What do Hawaii, New Zealand and Australia have in common? They are islands.

What do they also have in common? They are free of rabies.

They are rabies-free because in addition to being isolated islands, with controllable access, they enacted policies to quarantine all animals, in Hawaii’s case for 120 days. We now have better testing and rabies vaccines so we can keep Hawaii rabies-free more simply with quarantine available when needed.

If we can keep rabies out, why can’t we keep COVID-19 out? We can, and New Zealand and Australia think they can too.

With the expanded availability of quick tests we will soon be able to screen everyone coming into our state. Loopholes around our quarantine rules need to be closed but we have or will soon have the tools to effectively keep new cases of COVID-19 out of our state. No other state will be able to do that.

If we can keep it out, all we have to do is stamp out the existing cases.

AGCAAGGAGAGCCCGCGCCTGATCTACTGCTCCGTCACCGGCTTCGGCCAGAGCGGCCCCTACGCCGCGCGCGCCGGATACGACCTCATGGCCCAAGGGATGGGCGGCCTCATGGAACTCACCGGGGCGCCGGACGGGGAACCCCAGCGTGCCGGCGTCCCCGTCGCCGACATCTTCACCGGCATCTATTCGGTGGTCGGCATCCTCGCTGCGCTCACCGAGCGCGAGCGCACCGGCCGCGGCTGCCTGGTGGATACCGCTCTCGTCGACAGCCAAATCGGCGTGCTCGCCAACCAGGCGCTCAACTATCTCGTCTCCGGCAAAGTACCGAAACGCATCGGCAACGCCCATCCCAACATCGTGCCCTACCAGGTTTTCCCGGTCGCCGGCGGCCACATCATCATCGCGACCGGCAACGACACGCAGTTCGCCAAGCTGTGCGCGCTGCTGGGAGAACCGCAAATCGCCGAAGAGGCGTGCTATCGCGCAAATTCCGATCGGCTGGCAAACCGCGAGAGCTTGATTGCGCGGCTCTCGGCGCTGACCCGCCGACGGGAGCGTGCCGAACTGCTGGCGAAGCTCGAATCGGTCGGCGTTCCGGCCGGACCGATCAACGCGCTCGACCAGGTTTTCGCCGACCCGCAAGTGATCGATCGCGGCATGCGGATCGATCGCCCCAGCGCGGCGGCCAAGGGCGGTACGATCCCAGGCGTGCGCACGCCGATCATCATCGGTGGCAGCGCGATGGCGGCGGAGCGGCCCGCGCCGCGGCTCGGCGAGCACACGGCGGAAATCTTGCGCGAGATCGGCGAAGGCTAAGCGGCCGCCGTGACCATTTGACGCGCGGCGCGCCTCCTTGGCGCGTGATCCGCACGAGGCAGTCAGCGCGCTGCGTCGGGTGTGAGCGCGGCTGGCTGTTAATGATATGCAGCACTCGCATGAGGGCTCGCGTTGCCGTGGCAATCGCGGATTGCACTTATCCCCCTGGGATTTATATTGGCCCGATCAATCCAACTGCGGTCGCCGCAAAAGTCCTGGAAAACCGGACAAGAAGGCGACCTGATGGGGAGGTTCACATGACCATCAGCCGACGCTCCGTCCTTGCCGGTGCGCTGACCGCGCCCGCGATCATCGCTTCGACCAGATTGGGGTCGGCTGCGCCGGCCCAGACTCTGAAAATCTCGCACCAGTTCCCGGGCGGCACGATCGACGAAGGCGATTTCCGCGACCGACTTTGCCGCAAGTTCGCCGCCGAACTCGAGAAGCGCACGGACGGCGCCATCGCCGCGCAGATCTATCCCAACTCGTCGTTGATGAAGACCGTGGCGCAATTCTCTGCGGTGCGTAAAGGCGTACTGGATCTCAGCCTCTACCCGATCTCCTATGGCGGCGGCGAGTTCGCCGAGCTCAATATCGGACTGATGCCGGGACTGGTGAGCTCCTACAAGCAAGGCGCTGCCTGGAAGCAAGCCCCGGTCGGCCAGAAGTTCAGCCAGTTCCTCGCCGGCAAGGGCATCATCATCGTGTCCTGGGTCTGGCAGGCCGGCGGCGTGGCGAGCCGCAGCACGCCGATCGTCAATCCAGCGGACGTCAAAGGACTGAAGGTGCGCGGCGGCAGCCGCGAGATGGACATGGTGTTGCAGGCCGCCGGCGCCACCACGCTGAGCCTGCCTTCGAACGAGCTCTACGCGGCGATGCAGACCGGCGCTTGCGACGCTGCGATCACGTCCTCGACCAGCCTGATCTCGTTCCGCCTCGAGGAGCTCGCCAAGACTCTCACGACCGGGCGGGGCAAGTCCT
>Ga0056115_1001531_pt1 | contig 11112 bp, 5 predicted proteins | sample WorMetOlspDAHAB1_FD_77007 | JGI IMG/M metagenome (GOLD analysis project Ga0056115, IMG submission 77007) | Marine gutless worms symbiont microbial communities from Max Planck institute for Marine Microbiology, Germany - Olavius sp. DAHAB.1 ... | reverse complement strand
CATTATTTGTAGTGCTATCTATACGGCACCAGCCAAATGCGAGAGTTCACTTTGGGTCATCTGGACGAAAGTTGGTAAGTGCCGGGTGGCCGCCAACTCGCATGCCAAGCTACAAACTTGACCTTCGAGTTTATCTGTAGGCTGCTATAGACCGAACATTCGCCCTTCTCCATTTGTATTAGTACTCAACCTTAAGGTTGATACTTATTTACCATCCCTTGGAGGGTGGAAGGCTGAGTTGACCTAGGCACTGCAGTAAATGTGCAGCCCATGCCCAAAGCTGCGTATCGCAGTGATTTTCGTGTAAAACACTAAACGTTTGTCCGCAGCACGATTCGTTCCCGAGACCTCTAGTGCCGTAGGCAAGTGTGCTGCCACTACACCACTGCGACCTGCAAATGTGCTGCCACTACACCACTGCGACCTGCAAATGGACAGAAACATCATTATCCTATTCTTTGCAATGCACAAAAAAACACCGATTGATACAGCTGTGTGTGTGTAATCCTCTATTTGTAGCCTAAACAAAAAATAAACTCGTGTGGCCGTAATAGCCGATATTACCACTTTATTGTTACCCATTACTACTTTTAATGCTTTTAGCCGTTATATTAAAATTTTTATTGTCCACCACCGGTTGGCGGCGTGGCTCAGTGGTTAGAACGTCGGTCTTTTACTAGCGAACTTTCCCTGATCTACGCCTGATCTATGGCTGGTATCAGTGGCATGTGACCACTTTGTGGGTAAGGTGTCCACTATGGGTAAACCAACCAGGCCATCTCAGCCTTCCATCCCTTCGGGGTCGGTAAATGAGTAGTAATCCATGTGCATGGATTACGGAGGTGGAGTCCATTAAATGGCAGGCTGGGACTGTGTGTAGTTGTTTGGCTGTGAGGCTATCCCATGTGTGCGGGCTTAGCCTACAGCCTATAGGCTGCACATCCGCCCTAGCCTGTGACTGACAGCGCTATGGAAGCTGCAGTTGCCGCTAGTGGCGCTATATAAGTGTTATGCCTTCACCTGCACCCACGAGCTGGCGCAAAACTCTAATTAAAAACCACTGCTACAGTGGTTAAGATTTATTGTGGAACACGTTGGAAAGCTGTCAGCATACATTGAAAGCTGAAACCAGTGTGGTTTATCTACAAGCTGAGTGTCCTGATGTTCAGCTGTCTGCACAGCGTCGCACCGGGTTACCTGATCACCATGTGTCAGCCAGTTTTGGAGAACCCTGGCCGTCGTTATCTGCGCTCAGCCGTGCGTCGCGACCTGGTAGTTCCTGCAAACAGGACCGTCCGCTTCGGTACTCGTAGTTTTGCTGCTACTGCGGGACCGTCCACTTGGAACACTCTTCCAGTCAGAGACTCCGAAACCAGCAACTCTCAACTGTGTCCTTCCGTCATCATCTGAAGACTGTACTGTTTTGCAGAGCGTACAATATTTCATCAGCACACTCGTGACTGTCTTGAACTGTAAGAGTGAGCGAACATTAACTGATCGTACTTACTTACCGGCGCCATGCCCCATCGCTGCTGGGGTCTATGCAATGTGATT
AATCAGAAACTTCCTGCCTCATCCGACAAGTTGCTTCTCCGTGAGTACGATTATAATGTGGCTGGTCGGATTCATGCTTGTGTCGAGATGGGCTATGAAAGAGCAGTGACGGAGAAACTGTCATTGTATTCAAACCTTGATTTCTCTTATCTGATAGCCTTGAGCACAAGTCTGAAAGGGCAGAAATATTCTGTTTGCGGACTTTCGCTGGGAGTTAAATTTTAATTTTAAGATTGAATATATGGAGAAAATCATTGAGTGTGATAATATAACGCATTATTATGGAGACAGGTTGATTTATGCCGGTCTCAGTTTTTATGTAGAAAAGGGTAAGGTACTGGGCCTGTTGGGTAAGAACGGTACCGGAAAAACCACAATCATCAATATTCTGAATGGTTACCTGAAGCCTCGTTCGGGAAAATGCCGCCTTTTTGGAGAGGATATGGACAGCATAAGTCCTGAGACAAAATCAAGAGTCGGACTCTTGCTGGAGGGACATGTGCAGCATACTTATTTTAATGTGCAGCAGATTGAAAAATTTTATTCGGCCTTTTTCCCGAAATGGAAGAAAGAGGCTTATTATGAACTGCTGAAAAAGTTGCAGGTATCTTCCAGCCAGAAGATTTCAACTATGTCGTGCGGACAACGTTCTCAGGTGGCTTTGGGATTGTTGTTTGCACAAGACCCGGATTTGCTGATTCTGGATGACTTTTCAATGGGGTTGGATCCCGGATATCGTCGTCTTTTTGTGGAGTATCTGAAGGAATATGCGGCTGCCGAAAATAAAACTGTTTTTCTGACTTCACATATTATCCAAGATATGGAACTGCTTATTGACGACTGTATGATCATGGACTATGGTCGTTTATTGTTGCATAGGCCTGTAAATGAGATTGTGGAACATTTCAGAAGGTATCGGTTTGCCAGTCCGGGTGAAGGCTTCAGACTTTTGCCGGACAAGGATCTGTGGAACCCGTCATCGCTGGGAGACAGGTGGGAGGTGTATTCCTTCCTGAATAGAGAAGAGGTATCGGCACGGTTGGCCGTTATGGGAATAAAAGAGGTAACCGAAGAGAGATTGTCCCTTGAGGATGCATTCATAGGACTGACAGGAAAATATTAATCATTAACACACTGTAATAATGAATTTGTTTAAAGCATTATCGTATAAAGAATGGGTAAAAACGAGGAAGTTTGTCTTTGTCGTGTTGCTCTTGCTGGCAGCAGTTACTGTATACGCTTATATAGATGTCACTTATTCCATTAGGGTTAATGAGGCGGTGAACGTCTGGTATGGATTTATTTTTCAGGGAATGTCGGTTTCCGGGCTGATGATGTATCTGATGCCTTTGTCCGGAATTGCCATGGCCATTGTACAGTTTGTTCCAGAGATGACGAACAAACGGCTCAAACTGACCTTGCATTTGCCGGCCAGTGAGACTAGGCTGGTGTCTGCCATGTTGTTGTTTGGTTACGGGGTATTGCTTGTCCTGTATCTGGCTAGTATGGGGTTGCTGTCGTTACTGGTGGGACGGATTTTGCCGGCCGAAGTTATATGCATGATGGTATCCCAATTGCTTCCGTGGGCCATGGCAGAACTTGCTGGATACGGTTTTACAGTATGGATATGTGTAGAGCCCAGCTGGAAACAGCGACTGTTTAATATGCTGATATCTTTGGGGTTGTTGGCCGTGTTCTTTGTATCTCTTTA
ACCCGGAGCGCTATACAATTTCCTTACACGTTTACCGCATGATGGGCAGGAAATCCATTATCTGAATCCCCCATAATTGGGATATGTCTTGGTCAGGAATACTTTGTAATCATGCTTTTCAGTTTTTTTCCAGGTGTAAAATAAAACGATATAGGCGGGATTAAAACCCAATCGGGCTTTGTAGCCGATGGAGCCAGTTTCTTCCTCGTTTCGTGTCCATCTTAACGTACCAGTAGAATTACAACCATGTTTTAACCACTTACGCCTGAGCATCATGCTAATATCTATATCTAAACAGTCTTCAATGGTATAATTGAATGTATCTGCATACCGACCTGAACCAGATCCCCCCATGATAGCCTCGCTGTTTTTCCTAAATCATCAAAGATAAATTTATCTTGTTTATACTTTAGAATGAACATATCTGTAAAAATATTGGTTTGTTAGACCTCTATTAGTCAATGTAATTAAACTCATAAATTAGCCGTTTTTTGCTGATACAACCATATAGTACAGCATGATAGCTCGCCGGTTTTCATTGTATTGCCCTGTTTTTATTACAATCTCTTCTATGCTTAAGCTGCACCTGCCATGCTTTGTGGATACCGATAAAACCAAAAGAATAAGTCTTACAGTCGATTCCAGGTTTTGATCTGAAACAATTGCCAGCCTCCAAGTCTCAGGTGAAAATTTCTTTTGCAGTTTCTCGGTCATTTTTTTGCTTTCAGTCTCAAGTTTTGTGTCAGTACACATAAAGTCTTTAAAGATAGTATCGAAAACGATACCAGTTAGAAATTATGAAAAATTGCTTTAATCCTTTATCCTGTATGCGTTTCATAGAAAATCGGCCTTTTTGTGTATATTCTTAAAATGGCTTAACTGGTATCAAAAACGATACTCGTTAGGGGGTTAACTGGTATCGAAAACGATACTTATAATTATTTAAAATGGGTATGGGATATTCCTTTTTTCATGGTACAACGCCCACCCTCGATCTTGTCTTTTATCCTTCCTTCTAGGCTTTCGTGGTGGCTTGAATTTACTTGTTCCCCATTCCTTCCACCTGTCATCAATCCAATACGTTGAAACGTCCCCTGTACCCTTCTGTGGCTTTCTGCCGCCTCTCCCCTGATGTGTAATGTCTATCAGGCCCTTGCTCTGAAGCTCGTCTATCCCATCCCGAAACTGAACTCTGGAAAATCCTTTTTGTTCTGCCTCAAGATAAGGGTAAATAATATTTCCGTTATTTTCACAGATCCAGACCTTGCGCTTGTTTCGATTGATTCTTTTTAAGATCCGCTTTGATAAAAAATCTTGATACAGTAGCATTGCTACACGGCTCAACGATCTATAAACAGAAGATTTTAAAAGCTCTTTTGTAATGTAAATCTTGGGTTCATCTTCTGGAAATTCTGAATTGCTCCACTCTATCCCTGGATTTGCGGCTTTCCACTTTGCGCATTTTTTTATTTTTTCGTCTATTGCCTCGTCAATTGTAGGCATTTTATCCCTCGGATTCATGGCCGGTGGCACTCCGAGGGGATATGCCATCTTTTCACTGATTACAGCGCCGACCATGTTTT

Dog at the Animal Quarantine. Halawa Valley. 15 may 2015. photograph Cory Lum/Civil Beat

A dog at the Rabies Quarantine Station in Halawa Valley on Oahu. Hawaii can keep COVID-19 out of the state just as we do with rabies.

Cory Lum/Civil Beat

We do not have to settle for “mitigation,” which just decreases the number of new cases without the goal or the hope of achieving the absence of cases. We can and must strive for eradication. If we have the will, and allocate the resources, we can do it.

I believe that ethically we must do it if we can. If we settle for mitigation as it appears the mainland must, there will be a relentless drip of new cases, of new deaths, of fear and uncertainty, and continued challenges to our social and economic framework.